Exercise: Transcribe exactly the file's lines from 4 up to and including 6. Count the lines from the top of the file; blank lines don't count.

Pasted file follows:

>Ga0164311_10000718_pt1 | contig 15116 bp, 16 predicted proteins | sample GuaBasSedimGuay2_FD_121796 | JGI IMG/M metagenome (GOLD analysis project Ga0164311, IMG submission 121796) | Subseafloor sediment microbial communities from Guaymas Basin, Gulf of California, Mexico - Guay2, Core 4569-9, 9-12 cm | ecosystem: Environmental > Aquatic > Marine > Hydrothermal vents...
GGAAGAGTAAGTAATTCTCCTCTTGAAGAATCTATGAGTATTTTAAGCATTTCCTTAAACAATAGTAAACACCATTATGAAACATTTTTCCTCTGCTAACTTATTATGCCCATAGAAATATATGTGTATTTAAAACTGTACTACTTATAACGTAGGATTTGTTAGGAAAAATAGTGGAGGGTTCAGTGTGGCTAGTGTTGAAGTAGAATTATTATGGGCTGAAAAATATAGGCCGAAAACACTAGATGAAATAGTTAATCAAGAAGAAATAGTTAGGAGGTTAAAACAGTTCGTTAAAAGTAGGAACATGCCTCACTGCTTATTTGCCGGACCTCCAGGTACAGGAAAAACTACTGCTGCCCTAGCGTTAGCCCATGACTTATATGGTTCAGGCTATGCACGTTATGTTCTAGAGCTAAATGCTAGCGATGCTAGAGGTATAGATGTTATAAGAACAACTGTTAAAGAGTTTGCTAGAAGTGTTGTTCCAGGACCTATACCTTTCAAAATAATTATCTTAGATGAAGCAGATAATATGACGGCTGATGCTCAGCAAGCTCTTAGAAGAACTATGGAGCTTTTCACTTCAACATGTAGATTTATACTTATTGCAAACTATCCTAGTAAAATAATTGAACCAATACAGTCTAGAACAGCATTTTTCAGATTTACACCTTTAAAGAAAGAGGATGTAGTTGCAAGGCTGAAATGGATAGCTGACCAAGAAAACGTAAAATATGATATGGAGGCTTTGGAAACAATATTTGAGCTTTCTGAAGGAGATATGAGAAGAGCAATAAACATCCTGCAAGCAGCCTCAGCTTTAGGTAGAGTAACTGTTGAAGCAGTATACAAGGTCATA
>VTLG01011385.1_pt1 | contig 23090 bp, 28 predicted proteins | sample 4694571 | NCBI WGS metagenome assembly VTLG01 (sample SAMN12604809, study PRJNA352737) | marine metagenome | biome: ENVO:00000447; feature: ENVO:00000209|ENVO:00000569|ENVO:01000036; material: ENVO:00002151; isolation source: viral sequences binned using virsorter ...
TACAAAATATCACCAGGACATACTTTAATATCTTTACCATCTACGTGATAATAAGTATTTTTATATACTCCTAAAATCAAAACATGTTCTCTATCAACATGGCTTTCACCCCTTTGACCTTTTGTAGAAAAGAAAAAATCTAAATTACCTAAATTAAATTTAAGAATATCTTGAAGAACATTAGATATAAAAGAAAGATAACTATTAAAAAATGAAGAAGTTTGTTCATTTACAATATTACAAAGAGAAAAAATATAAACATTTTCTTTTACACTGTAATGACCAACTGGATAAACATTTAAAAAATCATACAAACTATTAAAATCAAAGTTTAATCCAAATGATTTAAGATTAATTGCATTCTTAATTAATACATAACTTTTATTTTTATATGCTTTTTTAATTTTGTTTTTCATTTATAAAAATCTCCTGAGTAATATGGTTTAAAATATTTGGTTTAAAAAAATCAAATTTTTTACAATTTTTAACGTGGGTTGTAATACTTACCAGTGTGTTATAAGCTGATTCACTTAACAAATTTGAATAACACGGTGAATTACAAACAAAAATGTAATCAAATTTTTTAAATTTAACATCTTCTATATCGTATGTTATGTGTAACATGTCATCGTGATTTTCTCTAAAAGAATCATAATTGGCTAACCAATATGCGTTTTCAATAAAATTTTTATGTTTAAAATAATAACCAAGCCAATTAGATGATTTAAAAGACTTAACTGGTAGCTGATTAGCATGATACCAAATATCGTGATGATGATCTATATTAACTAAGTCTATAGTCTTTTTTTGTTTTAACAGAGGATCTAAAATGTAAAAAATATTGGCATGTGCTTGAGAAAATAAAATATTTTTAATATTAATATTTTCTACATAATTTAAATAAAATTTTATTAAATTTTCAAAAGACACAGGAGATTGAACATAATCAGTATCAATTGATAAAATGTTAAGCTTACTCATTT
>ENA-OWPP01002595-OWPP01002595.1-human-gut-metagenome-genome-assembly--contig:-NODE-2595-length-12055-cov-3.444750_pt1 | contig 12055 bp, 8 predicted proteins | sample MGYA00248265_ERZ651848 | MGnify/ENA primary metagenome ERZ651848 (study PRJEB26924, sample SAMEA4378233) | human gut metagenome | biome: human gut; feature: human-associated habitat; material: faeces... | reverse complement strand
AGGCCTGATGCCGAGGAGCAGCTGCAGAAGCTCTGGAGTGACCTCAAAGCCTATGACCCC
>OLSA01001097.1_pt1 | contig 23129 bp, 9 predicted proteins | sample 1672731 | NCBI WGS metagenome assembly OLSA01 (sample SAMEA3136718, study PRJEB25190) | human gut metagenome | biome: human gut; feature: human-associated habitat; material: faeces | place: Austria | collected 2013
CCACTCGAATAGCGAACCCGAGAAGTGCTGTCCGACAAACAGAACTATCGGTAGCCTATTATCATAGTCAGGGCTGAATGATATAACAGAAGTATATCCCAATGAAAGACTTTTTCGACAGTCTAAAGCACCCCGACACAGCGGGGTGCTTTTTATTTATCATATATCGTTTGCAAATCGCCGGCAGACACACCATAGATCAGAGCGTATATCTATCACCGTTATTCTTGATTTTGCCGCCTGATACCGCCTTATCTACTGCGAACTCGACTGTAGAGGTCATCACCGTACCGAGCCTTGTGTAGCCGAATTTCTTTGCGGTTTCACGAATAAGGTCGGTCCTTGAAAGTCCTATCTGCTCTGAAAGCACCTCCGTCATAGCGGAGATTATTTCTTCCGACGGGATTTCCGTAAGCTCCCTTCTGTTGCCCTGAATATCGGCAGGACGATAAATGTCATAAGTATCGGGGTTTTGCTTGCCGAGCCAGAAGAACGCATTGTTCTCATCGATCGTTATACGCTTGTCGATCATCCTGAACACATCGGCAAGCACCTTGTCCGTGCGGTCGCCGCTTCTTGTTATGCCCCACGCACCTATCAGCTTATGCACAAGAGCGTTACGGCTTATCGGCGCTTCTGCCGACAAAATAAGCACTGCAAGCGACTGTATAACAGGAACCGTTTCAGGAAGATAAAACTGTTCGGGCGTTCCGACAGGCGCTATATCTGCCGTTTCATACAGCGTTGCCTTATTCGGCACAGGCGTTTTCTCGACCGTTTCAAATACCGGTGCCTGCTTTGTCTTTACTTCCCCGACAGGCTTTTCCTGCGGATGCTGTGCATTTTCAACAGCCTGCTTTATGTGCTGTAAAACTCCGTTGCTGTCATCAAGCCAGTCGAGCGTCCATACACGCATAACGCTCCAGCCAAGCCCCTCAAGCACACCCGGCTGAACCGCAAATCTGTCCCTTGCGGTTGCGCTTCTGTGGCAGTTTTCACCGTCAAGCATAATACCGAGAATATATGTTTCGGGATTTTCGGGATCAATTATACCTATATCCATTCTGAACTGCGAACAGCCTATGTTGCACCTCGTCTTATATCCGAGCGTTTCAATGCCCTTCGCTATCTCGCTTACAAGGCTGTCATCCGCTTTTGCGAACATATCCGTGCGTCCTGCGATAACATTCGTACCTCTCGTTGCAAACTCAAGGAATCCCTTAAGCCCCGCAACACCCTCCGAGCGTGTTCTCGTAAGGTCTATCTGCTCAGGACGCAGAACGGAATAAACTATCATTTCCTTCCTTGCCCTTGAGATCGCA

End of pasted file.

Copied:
TACAAAATATCACCAGGACATACTTTAATATCTTTACCATCTACGTGATAATAAGTATTTTTATATACTCCTAAAATCAAAACATGTTCTCTATCAACATGGCTTTCACCCCTTTGACCTTTTGTAGAAAAGAAAAAATCTAAATTACCTAAATTAAATTTAAGAATATCTTGAAGAACATTAGATATAAAAGAAAGATAACTATTAAAAAATGAAGAAGTTTGTTCATTTACAATATTACAAAGAGAAAAAATATAAACATTTTCTTTTACACTGTAATGACCAACTGGATAAACATTTAAAAAATCATACAAACTATTAAAATCAAAGTTTAATCCAAATGATTTAAGATTAATTGCATTCTTAATTAATACATAACTTTTATTTTTATATGCTTTTTTAATTTTGTTTTTCATTTATAAAAATCTCCTGAGTAATATGGTTTAAAATATTTGGTTTAAAAAAATCAAATTTTTTACAATTTTTAACGTGGGTTGTAATACTTACCAGTGTGTTATAAGCTGATTCACTTAACAAATTTGAATAACACGGTGAATTACAAACAAAAATGTAATCAAATTTTTTAAATTTAACATCTTCTATATCGTATGTTATGTGTAACATGTCATCGTGATTTTCTCTAAAAGAATCATAATTGGCTAACCAATATGCGTTTTCAATAAAATTTTTATGTTTAAAATAATAACCAAGCCAATTAGATGATTTAAAAGACTTAACTGGTAGCTGATTAGCATGATACCAAATATCGTGATGATGATCTATATTAACTAAGTCTATAGTCTTTTTTTGTTTTAACAGAGGATCTAAAATGTAAAAAATATTGGCATGTGCTTGAGAAAATAAAATATTTTTAATATTAATATTTTCTACATAATTTAAATAAAATTTTATTAAATTTTCAAAAGACACAGGAGATTGAACATAATCAGTATCAATTGATAAAATGTTAAGCTTACTCATTT
>ENA-OWPP01002595-OWPP01002595.1-human-gut-metagenome-genome-assembly--contig:-NODE-2595-length-12055-cov-3.444750_pt1 | contig 12055 bp, 8 predicted proteins | sample MGYA00248265_ERZ651848 | MGnify/ENA primary metagenome ERZ651848 (study PRJEB26924, sample SAMEA4378233) | human gut metagenome | biome: human gut; feature: human-associated habitat; material: faeces... | reverse complement strand
AGGCCTGATGCCGAGGAGCAGCTGCAGAAGCTCTGGAGTGACCTCAAAGCCTATGACCCC